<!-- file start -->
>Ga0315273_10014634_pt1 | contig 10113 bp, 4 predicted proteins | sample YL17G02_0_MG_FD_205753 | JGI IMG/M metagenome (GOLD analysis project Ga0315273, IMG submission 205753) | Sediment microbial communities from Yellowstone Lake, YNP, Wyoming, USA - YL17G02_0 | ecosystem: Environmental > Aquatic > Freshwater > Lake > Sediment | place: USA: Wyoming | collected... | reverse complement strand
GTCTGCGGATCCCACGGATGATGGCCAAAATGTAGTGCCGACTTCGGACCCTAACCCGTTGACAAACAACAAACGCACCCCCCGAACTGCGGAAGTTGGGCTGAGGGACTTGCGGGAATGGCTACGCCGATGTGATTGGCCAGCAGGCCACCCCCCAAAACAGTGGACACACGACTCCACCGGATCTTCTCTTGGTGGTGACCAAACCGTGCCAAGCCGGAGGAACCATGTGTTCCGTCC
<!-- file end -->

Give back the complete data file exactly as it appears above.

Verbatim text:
>Ga0315273_10014634_pt1 | contig 10113 bp, 4 predicted proteins | sample YL17G02_0_MG_FD_205753 | JGI IMG/M metagenome (GOLD analysis project Ga0315273, IMG submission 205753) | Sediment microbial communities from Yellowstone Lake, YNP, Wyoming, USA - YL17G02_0 | ecosystem: Environmental > Aquatic > Freshwater > Lake > Sediment | place: USA: Wyoming | collected... | reverse complement strand
GTCTGCGGATCCCACGGATGATGGCCAAAATGTAGTGCCGACTTCGGACCCTAACCCGTTGACAAACAACAAACGCACCCCCCGAACTGCGGAAGTTGGGCTGAGGGACTTGCGGGAATGGCTACGCCGATGTGATTGGCCAGCAGGCCACCCCCCAAAACAGTGGACACACGACTCCACCGGATCTTCTCTTGGTGGTGACCAAACCGTGCCAAGCCGGAGGAACCATGTGTTCCGTCC